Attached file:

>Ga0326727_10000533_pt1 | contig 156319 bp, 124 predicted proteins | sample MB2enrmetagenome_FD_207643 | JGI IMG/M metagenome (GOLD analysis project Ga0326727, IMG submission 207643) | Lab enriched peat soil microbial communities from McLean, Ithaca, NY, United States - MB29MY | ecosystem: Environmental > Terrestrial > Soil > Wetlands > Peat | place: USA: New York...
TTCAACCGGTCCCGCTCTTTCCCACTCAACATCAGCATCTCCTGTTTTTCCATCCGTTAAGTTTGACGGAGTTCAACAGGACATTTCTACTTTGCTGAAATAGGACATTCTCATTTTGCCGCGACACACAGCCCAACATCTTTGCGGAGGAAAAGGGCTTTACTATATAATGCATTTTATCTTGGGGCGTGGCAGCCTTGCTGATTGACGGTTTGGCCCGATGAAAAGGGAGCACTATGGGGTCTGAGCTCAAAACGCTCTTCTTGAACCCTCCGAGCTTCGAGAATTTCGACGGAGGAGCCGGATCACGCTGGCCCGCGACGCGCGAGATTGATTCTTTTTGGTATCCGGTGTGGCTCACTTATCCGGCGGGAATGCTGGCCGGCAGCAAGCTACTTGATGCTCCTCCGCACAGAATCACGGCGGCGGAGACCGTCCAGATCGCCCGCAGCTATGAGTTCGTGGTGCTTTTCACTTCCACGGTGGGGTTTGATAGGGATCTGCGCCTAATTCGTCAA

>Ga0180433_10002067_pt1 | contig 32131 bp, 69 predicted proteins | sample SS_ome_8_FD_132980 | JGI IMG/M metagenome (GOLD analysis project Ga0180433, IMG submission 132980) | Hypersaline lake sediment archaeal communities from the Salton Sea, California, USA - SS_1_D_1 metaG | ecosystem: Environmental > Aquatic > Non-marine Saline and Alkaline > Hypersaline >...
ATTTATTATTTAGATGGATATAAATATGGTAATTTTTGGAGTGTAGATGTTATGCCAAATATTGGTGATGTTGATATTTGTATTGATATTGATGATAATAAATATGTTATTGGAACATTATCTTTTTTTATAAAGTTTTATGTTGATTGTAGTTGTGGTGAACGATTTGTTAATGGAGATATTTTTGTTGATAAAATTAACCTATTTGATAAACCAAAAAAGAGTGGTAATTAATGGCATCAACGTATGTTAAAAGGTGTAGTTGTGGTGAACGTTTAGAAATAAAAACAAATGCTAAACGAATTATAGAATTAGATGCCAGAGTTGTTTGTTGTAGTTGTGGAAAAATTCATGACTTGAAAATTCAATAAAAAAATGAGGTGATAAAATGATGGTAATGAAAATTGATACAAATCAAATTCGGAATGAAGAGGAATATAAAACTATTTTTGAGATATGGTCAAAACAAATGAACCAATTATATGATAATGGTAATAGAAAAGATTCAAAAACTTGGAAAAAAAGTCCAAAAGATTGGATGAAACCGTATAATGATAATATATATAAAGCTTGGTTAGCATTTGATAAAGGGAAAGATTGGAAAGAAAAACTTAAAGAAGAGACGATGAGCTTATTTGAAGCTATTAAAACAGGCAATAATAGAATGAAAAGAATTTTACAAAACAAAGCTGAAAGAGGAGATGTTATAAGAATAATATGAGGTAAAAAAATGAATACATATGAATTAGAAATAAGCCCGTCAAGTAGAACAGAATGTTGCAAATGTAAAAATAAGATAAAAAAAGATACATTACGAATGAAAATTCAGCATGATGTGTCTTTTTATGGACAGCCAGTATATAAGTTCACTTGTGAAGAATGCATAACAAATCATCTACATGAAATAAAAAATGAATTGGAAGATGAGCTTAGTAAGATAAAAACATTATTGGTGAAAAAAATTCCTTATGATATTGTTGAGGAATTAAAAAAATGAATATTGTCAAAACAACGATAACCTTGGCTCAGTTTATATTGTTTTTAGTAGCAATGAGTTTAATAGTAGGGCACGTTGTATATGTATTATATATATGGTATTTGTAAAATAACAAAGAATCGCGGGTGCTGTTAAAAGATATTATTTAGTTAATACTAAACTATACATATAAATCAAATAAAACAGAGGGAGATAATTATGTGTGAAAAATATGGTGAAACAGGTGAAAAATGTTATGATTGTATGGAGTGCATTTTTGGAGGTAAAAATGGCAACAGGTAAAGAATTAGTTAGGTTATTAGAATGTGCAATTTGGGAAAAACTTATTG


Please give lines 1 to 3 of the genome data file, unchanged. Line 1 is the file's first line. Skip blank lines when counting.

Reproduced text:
>Ga0326727_10000533_pt1 | contig 156319 bp, 124 predicted proteins | sample MB2enrmetagenome_FD_207643 | JGI IMG/M metagenome (GOLD analysis project Ga0326727, IMG submission 207643) | Lab enriched peat soil microbial communities from McLean, Ithaca, NY, United States - MB29MY | ecosystem: Environmental > Terrestrial > Soil > Wetlands > Peat | place: USA: New York...
TTCAACCGGTCCCGCTCTTTCCCACTCAACATCAGCATCTCCTGTTTTTCCATCCGTTAAGTTTGACGGAGTTCAACAGGACATTTCTACTTTGCTGAAATAGGACATTCTCATTTTGCCGCGACACACAGCCCAACATCTTTGCGGAGGAAAAGGGCTTTACTATATAATGCATTTTATCTTGGGGCGTGGCAGCCTTGCTGATTGACGGTTTGGCCCGATGAAAAGGGAGCACTATGGGGTCTGAGCTCAAAACGCTCTTCTTGAACCCTCCGAGCTTCGAGAATTTCGACGGAGGAGCCGGATCACGCTGGCCCGCGACGCGCGAGATTGATTCTTTTTGGTATCCGGTGTGGCTCACTTATCCGGCGGGAATGCTGGCCGGCAGCAAGCTACTTGATGCTCCTCCGCACAGAATCACGGCGGCGGAGACCGTCCAGATCGCCCGCAGCTATGAGTTCGTGGTGCTTTTCACTTCCACGGTGGGGTTTGATAGGGATCTGCGCCTAATTCGTCAA

>Ga0180433_10002067_pt1 | contig 32131 bp, 69 predicted proteins | sample SS_ome_8_FD_132980 | JGI IMG/M metagenome (GOLD analysis project Ga0180433, IMG submission 132980) | Hypersaline lake sediment archaeal communities from the Salton Sea, California, USA - SS_1_D_1 metaG | ecosystem: Environmental > Aquatic > Non-marine Saline and Alkaline > Hypersaline >...